The second Western Balkans Digital Summit was opened by Ms Ana Brnabić (Prime Minister, Republic of Serbia) who emphasised the importance of this event for the economic and social development of the Western Balkans region. Brnabić noted that it is essential for the Western Balkans to continue working on enhancing regional co-operation and strengthening the stability of the region. She then saluted the readiness of the Western Balkan economies to sign the regional roaming agreement, a milestone that outlines a roadmap to be followed: more co-operation, more agreements, and more mutual understanding for the benefit of all citizens. Speaking about digital technologies and the fourth industrial revolution, the prime minister noted that we live in a time of great change. But the Western Balkans are used to changes, so it is now time for the region to catch up and use its creativity and potential to adapt to its best opportunities. Brnabić concluded her remarks by noting that the summit should also serve as an invitation for the region to be pragmatical when it comes to its way forward to sustainable digital development: while we might have a difficult road ahead of us, if we are committed, this road would take us in the right direction. Regardless of any political differences, we should give our best to build a stable and interconnected region.
Ms Mariya Gabriel (European Commissioner in charge of Digital Economy and Society) noted that much progress has been made since last June, when the Digital Agenda for the Western Balkans was launched. Since then, a strong political will for change was shown in the region, and this was reflected at the summit in the signing of the regional roaming agreement (with significant advantages for people and business in the region). Other significant advancements were made in the region as well, such as: improvements in broadband strategies and deployment, development of information and communication technology (ICT) strategies, adoption of cybersecurity laws, and the memorandum of understanding on the creation of a 5G corridor between Thessaloniki, Sofia and Belgrade. It is important that these and similar efforts reflect advantages for individuals and for the economy, including start-ups (for which a stronger ecosystem should be built in the region). Gabriel encouraged the Western Balkans to maintain a steady European path, and emphasised that only by working together, in a true spirit of co-operation, a dynamic digital partnership can be achieved between the EU and WB6.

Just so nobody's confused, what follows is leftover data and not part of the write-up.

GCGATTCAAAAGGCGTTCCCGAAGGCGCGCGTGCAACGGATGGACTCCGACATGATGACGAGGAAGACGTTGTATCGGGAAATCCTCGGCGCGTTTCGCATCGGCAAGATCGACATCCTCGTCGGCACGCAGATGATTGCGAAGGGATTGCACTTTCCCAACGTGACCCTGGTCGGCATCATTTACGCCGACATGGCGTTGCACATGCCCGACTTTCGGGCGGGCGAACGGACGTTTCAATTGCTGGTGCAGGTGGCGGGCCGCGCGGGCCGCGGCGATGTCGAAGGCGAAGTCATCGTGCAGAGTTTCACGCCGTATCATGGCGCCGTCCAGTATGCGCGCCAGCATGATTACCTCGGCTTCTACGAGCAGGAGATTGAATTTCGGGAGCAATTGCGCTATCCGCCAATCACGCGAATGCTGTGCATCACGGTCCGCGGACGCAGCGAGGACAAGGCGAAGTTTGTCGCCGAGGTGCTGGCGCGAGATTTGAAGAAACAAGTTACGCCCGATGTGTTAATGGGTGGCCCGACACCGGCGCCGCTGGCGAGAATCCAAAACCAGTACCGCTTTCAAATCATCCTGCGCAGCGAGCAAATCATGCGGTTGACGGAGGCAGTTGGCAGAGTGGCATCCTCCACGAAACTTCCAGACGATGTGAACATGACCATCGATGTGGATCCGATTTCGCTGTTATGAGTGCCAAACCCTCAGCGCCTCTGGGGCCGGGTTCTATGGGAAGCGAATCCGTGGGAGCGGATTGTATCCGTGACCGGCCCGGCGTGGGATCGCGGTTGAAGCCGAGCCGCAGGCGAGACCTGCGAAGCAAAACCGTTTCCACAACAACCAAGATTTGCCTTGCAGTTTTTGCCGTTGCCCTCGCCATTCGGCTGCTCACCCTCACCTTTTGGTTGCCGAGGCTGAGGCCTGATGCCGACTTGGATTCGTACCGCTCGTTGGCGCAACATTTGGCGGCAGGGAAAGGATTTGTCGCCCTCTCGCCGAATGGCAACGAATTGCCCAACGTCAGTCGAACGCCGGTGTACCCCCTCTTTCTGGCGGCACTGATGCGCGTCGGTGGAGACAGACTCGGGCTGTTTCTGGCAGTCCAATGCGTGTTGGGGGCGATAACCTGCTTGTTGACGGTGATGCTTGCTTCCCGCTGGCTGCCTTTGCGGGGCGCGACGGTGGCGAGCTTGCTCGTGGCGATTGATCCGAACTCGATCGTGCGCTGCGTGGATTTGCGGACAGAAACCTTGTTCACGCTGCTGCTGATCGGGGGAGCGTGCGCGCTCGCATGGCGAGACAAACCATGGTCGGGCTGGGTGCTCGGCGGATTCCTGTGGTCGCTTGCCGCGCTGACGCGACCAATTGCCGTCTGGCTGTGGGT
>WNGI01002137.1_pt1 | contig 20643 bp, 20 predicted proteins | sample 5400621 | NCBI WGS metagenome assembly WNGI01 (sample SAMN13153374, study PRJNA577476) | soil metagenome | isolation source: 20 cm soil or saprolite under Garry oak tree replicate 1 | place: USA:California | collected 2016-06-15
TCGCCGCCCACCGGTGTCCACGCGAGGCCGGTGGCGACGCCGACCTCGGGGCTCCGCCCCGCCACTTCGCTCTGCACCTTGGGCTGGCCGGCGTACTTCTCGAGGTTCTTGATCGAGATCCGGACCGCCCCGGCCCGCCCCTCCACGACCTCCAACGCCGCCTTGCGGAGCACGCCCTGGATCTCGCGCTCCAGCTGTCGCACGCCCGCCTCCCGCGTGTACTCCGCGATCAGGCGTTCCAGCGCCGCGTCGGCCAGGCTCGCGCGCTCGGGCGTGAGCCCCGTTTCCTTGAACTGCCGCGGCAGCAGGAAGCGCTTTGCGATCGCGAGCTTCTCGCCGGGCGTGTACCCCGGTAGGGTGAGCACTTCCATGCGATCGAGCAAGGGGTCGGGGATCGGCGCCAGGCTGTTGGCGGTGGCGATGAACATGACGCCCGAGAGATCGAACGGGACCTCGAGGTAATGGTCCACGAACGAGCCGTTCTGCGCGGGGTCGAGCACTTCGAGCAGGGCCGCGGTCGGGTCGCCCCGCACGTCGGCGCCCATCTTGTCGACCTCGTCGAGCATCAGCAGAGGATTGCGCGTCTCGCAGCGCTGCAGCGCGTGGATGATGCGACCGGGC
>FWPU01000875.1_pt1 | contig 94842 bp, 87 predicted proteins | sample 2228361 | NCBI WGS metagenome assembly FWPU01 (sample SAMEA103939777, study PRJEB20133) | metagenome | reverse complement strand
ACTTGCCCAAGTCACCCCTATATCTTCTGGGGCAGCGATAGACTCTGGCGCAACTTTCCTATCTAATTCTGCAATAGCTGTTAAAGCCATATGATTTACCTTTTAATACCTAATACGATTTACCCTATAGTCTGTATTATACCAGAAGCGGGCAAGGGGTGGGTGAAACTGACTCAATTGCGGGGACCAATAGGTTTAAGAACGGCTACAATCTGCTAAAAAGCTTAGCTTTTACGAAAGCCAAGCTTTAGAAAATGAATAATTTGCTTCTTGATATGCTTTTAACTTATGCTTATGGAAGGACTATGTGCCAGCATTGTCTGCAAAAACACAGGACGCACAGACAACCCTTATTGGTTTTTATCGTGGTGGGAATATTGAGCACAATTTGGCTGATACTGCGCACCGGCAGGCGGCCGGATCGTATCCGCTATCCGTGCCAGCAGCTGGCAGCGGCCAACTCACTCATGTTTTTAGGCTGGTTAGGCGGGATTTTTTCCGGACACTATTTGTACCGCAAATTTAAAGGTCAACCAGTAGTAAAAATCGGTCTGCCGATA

Ms Majlinda Bregu (Secretary General, Regional Cooperation Council) underlined that the summit is a unique opportunity for the Western Balkan economies to learn from each other, to set common goals regarding digitalisation processes, and to agree on how to best reach them. The Digital Agenda for the Western Balkans, with its pillars focusing on issues such as digital skills, roaming and cybersecurity, is key towards the digital integration of the region. But there is much more to be done, as the digital transformation of the region is yet to be seen. Obstacles such as lack of co-operation among companies, outdated educational systems, fragmented regulatory frameworks, and a vulnerable cyberspace have to be surpassed if we want the digital revolution of the region to really happen. Western Balkan economies need to devise smart policies that maximise opportunities offered by digital technologies, while minimising the associated risks and challenges.
Mr Houlin Zhao (Secretary General, International Telecommunication Union (ITU)) saluted the roaming agreement, as a show of leadership and determination of regional economies to work together. It is encouraging, he noted, that the agreement is not seen as a mean in itself, but rather as the start of further co-operation mechanisms that will strengthen the region and bring it closer to the EU. The ITU appreciates these efforts and is ready to assist in taking them forward. Zhao also noted that the summit is a welcome initiative to highlight the region’s priorities focused on digitalisation processes and on achieving the sustainable digital goals. He finished his speech by encouraging stakeholders in the region to continue to contribute to ITU activities.